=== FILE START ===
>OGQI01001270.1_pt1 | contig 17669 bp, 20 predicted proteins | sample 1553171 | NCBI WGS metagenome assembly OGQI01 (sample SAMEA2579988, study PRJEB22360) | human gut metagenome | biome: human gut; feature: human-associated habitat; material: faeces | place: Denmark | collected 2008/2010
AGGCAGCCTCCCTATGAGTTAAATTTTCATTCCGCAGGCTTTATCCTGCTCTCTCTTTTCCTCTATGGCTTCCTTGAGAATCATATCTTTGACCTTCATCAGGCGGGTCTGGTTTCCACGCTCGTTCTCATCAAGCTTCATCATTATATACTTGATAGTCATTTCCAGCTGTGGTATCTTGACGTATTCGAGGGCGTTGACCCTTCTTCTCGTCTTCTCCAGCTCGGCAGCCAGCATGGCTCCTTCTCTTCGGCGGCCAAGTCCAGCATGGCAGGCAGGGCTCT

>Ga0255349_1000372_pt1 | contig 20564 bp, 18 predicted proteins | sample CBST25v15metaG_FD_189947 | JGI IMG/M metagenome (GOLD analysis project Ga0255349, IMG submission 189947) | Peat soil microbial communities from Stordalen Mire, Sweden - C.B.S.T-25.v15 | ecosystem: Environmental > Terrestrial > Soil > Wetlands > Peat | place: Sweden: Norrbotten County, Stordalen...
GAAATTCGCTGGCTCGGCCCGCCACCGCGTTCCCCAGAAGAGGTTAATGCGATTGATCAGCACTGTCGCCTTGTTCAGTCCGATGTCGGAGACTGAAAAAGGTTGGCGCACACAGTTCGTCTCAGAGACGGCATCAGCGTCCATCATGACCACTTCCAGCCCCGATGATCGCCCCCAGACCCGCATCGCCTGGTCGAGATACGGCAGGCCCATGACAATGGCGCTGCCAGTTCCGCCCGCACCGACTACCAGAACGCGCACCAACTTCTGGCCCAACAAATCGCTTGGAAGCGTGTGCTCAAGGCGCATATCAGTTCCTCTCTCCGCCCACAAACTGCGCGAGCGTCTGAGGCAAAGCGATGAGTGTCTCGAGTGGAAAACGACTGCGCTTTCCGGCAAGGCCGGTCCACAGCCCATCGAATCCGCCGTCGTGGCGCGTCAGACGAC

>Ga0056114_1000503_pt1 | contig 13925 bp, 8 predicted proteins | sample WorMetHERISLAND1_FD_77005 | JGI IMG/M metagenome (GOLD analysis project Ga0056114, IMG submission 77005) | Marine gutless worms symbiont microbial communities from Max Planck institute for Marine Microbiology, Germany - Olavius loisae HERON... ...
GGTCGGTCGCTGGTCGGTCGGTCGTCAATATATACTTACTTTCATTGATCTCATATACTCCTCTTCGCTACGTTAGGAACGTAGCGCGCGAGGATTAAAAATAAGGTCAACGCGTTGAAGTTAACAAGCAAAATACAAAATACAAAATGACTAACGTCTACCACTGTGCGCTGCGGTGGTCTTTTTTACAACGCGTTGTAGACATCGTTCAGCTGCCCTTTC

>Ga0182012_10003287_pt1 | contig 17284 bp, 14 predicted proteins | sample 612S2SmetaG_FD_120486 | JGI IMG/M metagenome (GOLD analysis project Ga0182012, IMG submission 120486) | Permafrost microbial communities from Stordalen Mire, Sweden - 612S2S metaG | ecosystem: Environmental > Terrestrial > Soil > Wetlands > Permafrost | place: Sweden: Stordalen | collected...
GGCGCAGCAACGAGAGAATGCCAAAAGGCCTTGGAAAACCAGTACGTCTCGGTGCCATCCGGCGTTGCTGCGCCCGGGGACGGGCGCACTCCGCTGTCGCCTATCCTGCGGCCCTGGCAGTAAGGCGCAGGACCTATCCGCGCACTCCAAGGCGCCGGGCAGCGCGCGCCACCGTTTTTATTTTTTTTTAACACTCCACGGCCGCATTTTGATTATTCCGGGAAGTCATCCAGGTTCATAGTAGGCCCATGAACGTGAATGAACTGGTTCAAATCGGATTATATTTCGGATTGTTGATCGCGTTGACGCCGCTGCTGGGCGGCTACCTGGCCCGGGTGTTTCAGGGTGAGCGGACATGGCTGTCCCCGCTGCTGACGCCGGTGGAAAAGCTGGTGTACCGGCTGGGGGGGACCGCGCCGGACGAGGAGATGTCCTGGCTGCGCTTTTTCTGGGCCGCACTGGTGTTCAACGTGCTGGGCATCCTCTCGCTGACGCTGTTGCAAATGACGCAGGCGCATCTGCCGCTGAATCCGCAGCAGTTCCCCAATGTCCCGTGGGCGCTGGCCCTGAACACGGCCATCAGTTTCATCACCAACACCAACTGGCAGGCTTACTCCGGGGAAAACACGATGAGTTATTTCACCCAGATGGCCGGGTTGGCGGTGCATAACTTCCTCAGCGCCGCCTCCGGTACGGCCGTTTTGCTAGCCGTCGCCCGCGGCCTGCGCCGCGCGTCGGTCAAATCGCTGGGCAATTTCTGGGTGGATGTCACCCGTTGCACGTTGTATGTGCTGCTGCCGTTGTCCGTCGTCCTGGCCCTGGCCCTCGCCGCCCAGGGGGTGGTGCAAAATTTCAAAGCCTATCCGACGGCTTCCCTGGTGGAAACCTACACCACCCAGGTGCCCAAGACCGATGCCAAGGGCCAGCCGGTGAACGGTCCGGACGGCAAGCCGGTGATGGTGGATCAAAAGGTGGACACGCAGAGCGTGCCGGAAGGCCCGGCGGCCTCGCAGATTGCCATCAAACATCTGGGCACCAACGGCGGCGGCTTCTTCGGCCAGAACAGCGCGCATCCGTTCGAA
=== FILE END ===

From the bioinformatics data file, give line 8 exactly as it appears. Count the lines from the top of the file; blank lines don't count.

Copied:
GGCGCAGCAACGAGAGAATGCCAAAAGGCCTTGGAAAACCAGTACGTCTCGGTGCCATCCGGCGTTGCTGCGCCCGGGGACGGGCGCACTCCGCTGTCGCCTATCCTGCGGCCCTGGCAGTAAGGCGCAGGACCTATCCGCGCACTCCAAGGCGCCGGGCAGCGCGCGCCACCGTTTTTATTTTTTTTTAACACTCCACGGCCGCATTTTGATTATTCCGGGAAGTCATCCAGGTTCATAGTAGGCCCATGAACGTGAATGAACTGGTTCAAATCGGATTATATTTCGGATTGTTGATCGCGTTGACGCCGCTGCTGGGCGGCTACCTGGCCCGGGTGTTTCAGGGTGAGCGGACATGGCTGTCCCCGCTGCTGACGCCGGTGGAAAAGCTGGTGTACCGGCTGGGGGGGACCGCGCCGGACGAGGAGATGTCCTGGCTGCGCTTTTTCTGGGCCGCACTGGTGTTCAACGTGCTGGGCATCCTCTCGCTGACGCTGTTGCAAATGACGCAGGCGCATCTGCCGCTGAATCCGCAGCAGTTCCCCAATGTCCCGTGGGCGCTGGCCCTGAACACGGCCATCAGTTTCATCACCAACACCAACTGGCAGGCTTACTCCGGGGAAAACACGATGAGTTATTTCACCCAGATGGCCGGGTTGGCGGTGCATAACTTCCTCAGCGCCGCCTCCGGTACGGCCGTTTTGCTAGCCGTCGCCCGCGGCCTGCGCCGCGCGTCGGTCAAATCGCTGGGCAATTTCTGGGTGGATGTCACCCGTTGCACGTTGTATGTGCTGCTGCCGTTGTCCGTCGTCCTGGCCCTGGCCCTCGCCGCCCAGGGGGTGGTGCAAAATTTCAAAGCCTATCCGACGGCTTCCCTGGTGGAAACCTACACCACCCAGGTGCCCAAGACCGATGCCAAGGGCCAGCCGGTGAACGGTCCGGACGGCAAGCCGGTGATGGTGGATCAAAAGGTGGACACGCAGAGCGTGCCGGAAGGCCCGGCGGCCTCGCAGATTGCCATCAAACATCTGGGCACCAACGGCGGCGGCTTCTTCGGCCAGAACAGCGCGCATCCGTTCGAA